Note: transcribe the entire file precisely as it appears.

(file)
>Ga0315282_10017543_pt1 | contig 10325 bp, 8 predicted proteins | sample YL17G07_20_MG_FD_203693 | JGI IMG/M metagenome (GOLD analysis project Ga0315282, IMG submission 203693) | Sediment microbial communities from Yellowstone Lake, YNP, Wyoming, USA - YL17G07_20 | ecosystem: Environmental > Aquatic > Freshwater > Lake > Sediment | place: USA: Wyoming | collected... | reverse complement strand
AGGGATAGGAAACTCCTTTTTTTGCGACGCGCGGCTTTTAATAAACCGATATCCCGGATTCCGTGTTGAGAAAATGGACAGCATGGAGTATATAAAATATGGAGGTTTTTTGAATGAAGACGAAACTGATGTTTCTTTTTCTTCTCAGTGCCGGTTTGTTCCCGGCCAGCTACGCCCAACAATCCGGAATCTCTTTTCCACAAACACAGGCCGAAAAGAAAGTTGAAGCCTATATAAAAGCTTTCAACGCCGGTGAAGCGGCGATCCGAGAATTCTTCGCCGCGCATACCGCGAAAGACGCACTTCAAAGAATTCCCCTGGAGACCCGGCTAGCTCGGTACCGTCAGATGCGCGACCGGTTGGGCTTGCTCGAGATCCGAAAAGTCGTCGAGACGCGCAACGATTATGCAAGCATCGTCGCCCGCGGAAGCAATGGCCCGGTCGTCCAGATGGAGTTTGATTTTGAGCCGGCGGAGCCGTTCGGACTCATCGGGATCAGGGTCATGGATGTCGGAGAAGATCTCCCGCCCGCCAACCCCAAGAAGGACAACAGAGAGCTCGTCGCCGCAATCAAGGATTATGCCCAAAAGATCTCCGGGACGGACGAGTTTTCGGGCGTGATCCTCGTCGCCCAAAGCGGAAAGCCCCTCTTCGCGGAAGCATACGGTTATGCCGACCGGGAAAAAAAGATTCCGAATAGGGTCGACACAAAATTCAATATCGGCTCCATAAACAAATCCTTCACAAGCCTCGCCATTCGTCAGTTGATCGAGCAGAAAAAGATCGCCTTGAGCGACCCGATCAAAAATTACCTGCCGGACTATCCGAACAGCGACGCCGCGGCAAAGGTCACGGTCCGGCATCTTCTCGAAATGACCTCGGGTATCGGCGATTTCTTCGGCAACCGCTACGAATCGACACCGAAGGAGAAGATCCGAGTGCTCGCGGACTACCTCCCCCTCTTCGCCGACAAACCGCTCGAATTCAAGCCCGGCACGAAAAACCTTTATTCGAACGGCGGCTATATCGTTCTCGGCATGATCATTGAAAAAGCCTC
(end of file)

>Ga0315282_10017543_pt1 | contig 10325 bp, 8 predicted proteins | sample YL17G07_20_MG_FD_203693 | JGI IMG/M metagenome (GOLD analysis project Ga0315282, IMG submission 203693) | Sediment microbial communities from Yellowstone Lake, YNP, Wyoming, USA - YL17G07_20 | ecosystem: Environmental > Aquatic > Freshwater > Lake > Sediment | place: USA: Wyoming | collected... | reverse complement strand
AGGGATAGGAAACTCCTTTTTTTGCGACGCGCGGCTTTTAATAAACCGATATCCCGGATTCCGTGTTGAGAAAATGGACAGCATGGAGTATATAAAATATGGAGGTTTTTTGAATGAAGACGAAACTGATGTTTCTTTTTCTTCTCAGTGCCGGTTTGTTCCCGGCCAGCTACGCCCAACAATCCGGAATCTCTTTTCCACAAACACAGGCCGAAAAGAAAGTTGAAGCCTATATAAAAGCTTTCAACGCCGGTGAAGCGGCGATCCGAGAATTCTTCGCCGCGCATACCGCGAAAGACGCACTTCAAAGAATTCCCCTGGAGACCCGGCTAGCTCGGTACCGTCAGATGCGCGACCGGTTGGGCTTGCTCGAGATCCGAAAAGTCGTCGAGACGCGCAACGATTATGCAAGCATCGTCGCCCGCGGAAGCAATGGCCCGGTCGTCCAGATGGAGTTTGATTTTGAGCCGGCGGAGCCGTTCGGACTCATCGGGATCAGGGTCATGGATGTCGGAGAAGATCTCCCGCCCGCCAACCCCAAGAAGGACAACAGAGAGCTCGTCGCCGCAATCAAGGATTATGCCCAAAAGATCTCCGGGACGGACGAGTTTTCGGGCGTGATCCTCGTCGCCCAAAGCGGAAAGCCCCTCTTCGCGGAAGCATACGGTTATGCCGACCGGGAAAAAAAGATTCCGAATAGGGTCGACACAAAATTCAATATCGGCTCCATAAACAAATCCTTCACAAGCCTCGCCATTCGTCAGTTGATCGAGCAGAAAAAGATCGCCTTGAGCGACCCGATCAAAAATTACCTGCCGGACTATCCGAACAGCGACGCCGCGGCAAAGGTCACGGTCCGGCATCTTCTCGAAATGACCTCGGGTATCGGCGATTTCTTCGGCAACCGCTACGAATCGACACCGAAGGAGAAGATCCGAGTGCTCGCGGACTACCTCCCCCTCTTCGCCGACAAACCGCTCGAATTCAAGCCCGGCACGAAAAACCTTTATTCGAACGGCGGCTATATCGTTCTCGGCATGATCATTGAAAAAGCCTC